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How vaccines are tested
All vaccines, including the new COVID-19 vaccines, go through a series of studies and checks (called clinical trials) to make sure they are safe, and that they work, before they are given to the public.
It is important that the clinical trials include a diverse group of people. Researchers need enough information to be sure the vaccine is safe and works for all groups. It’s especially important for COVID-19 because communities of color have been severely affected by the disease and vaccination could help communities move forward.
Are they tested in people like me?
You might feel concerned about whether COVID-19 vaccines were tested on people with your same racial or ethnic background or your same health concerns.
If you are a person of color, you might feel especially worried about taking these vaccines. Medical racism in the past and present is real.
You may be wondering if you can trust these vaccines and the systems that developed them that have broken trust with your community before.
Three vaccines have received Emergency Use Authorization (EUA) by the Food and Drug Administration (FDA) for use here in the U.S. -- Pfizer/BioNTech, Moderna, and Johnson & Johnson. More than a hundred additional vaccines are in different stages of development all over the world. More will likely be authorized in the future.
For COVID-19 vaccines, researchers worked hard to rebuild trust with communities and recruit diverse volunteers for their studies. They included diversity in race, ethnicity and age, as well as in health conditions. The studies ended up being more diverse than other vaccine studies have been in the past. The mix of people participating in the studies looks more like the overall population of the U.S.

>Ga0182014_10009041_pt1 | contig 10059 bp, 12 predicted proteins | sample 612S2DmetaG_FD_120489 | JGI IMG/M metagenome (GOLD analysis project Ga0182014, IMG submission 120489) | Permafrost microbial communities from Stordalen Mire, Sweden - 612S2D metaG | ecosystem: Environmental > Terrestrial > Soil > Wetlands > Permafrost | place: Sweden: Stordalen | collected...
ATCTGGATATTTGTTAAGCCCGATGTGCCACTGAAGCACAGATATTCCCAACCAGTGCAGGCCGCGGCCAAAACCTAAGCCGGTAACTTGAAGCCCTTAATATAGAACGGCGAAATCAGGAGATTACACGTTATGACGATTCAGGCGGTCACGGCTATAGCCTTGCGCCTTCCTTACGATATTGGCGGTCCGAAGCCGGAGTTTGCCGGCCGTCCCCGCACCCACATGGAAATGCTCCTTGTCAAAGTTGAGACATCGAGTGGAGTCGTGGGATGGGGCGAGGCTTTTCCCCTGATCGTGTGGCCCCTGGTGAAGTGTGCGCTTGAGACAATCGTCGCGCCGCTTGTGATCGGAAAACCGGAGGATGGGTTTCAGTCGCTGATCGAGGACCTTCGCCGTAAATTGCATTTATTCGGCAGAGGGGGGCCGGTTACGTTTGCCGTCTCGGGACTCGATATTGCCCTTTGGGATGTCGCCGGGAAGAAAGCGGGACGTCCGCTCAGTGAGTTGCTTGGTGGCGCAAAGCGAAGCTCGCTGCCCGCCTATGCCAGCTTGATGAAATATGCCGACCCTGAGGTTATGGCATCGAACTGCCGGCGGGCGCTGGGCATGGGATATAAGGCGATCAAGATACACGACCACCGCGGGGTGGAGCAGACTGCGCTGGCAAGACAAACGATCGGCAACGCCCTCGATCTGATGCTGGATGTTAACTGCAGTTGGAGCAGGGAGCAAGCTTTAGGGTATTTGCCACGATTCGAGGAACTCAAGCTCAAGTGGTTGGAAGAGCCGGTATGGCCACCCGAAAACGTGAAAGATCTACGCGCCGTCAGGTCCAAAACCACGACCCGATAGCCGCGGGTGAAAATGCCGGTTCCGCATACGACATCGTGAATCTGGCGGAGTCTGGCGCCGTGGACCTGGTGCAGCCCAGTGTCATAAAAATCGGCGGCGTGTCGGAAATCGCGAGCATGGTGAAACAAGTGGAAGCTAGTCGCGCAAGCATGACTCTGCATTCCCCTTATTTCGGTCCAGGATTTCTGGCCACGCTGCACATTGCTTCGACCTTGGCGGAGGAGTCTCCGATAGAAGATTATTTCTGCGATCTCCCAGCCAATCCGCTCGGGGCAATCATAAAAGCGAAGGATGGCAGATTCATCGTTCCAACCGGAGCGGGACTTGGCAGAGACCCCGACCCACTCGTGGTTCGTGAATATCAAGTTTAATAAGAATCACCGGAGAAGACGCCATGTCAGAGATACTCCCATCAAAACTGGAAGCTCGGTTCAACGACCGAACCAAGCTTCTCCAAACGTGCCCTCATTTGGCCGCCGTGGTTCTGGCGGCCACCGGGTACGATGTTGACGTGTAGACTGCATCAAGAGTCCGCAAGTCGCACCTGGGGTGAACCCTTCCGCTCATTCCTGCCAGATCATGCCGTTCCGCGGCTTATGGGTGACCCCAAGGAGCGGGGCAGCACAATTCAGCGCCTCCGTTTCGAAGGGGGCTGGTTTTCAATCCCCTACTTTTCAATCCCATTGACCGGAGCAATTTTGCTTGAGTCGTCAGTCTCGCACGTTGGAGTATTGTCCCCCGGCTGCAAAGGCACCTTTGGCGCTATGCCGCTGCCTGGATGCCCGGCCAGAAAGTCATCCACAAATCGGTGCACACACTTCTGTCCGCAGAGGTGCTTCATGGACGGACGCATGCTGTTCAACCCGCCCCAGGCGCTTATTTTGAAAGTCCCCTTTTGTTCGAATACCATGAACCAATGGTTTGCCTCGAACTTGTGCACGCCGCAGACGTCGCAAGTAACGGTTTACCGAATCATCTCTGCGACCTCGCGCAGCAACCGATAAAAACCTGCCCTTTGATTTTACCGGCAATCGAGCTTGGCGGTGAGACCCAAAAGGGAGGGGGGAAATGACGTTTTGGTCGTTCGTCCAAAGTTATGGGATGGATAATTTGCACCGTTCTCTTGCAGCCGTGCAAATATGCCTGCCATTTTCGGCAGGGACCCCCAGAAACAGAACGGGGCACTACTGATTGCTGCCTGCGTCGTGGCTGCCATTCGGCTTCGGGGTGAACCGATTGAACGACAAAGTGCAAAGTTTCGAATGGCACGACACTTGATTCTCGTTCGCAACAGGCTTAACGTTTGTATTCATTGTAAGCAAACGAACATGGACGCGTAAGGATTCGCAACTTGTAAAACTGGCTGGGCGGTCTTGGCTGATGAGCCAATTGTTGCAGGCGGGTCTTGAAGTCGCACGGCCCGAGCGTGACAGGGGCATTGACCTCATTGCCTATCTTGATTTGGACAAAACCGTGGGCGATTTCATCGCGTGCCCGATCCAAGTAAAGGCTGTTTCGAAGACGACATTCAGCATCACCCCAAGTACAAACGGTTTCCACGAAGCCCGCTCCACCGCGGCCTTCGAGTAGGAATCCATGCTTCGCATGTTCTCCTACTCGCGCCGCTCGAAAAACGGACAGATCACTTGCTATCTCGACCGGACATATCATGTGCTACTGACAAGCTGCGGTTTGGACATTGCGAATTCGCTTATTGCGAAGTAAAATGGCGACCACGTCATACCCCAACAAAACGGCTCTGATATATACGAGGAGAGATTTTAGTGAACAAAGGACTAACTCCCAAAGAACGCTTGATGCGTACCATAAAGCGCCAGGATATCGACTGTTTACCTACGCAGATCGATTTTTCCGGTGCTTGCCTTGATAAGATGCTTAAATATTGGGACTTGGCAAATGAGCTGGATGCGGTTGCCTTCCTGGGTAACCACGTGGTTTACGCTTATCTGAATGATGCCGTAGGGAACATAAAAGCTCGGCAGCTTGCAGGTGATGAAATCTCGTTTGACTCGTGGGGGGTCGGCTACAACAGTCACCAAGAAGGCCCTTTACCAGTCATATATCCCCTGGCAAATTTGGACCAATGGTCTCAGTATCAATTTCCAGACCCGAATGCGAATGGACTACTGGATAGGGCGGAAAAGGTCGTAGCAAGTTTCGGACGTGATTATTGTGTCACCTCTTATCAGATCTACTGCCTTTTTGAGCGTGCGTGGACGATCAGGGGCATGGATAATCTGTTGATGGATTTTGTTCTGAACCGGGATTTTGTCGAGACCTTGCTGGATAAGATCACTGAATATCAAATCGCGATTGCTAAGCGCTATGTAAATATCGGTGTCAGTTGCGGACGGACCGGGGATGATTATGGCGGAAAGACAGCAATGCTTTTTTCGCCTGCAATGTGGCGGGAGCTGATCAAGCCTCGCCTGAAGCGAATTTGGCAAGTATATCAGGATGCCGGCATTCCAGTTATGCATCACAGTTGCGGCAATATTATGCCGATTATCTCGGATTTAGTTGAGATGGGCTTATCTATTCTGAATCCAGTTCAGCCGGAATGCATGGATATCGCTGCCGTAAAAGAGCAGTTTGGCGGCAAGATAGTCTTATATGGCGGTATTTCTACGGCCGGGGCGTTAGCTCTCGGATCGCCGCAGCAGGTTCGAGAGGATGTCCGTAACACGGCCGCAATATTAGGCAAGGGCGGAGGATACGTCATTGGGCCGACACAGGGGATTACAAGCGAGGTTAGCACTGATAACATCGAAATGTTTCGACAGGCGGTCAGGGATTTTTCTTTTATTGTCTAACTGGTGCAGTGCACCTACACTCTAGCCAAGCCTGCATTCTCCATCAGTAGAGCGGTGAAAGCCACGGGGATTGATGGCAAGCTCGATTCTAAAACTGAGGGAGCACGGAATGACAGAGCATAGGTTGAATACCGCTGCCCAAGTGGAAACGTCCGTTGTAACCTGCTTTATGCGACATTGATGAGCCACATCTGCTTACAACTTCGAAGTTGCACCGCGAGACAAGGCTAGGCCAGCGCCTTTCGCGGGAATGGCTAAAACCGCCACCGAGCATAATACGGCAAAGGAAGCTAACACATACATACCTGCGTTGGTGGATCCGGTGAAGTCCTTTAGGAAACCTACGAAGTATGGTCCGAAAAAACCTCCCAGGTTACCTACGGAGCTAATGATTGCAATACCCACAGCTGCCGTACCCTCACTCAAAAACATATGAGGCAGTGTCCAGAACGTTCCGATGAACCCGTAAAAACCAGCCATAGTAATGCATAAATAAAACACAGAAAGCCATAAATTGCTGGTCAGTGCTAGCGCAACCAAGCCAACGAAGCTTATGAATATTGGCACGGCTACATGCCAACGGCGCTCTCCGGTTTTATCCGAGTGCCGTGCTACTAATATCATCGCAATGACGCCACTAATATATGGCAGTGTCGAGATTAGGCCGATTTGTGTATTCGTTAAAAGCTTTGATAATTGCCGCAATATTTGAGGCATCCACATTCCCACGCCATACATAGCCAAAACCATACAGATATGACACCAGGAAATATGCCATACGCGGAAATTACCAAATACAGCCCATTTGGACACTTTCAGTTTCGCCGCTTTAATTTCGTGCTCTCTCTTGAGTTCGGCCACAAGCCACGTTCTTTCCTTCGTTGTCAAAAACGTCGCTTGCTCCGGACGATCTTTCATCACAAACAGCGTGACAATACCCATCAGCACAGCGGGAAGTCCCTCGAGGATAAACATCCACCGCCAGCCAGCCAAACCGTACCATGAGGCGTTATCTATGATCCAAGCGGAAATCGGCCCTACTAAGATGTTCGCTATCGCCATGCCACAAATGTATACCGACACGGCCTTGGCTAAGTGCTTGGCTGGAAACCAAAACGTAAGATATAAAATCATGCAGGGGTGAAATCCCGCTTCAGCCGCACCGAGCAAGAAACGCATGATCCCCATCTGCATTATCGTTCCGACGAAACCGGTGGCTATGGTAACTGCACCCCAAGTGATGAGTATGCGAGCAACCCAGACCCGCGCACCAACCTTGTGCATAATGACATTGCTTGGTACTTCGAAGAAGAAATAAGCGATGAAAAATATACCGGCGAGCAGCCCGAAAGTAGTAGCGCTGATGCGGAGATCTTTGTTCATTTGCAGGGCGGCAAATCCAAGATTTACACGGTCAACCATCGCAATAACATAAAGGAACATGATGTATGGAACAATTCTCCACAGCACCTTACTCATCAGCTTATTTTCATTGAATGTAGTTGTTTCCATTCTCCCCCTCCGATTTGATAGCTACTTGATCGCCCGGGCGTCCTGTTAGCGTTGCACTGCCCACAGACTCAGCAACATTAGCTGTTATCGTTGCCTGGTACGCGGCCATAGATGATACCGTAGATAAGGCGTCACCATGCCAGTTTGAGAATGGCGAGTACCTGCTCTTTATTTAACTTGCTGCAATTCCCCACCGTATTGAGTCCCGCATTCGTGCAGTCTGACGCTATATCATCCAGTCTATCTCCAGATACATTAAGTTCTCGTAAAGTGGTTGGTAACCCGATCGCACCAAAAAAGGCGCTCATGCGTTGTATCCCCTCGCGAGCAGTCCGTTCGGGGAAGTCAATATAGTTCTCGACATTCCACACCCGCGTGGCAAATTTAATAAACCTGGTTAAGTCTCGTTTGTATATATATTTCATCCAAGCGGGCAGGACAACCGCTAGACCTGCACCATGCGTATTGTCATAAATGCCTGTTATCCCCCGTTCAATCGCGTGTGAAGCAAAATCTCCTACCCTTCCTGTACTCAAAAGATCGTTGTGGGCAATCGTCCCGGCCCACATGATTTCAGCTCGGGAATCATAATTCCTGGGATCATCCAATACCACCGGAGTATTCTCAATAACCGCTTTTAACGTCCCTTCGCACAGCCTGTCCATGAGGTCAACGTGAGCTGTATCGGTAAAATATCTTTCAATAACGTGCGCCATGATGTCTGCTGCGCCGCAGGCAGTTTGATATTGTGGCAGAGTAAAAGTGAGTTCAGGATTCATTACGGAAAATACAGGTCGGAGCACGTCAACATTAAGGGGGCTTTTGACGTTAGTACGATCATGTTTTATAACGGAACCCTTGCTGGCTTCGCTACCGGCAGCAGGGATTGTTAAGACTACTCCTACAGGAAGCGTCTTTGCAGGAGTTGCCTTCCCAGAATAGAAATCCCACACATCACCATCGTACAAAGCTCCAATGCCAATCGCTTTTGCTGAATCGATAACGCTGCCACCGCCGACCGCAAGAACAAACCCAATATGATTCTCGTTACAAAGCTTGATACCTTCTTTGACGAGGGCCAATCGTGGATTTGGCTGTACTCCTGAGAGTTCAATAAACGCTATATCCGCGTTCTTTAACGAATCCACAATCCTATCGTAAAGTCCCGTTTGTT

Pfizer vaccine studies
- Total people in Phase 3 studies - about 45,000 people
- About 30% of U.S. participants identify as people of color (44% worldwide).
- About 46% had at least one health condition that increases the risk of severe COVID-19 disease, including: obesity, diabetes, and ongoing lung disease.
- Study participants were aged 12 to 56+.
- Vaccine efficacy 95%: Efficacy is a measure of how well the vaccine protects people compared to those who don’t get the vaccine. The higher the number the better.
- Read more about demographic data from Pfizer
Moderna vaccine studies
- Total people in Phase 3 studies - about 30,000 people
- 37% of U.S. participants identify as people of color.
- About 22% of participants had at least one health condition that increases the risk of severe COVID-19 disease, including diabetes, obesity, heart disease, ongoing lung disease, and liver disease.
- Study participants were aged 18 to 65+.
- Vaccine efficacy 94%: Efficacy is a measure of how well the vaccine protects people compared to those who don’t get the vaccine. The higher the number the better.
- Read more about demographic data from Moderna
Johnson & Johnson (Janssen) vaccine studies
Total people in Phase 3 studies - almost 44,000 people:
35% of people in the U.S. studies identified as people of color. (76% worldwide)
About 41% of participants had at least one health condition that increases the risk of severe COVID-19 disease, including obesity, type 2 diabetes and hypertension
Study participants were aged 18 to 65+.
All three authorized vaccines are safe and effective. Like with all medicines, medical experts continue to keep track of any possible safety concerns with the vaccines. They do this through a safety reporting system called V-Safe. This way they are able to find and address even the most rare concerns as vaccines are given to millions of people.
Vaccines will help protect you and prevent the spread of COVID-19. We recommend getting a COVID-19 vaccine as soon as you can.
Support is available
Oregon Statewide Racial Equity Support Line, for individuals and families mentally and emotionally impacted by racism: 503-575-3764
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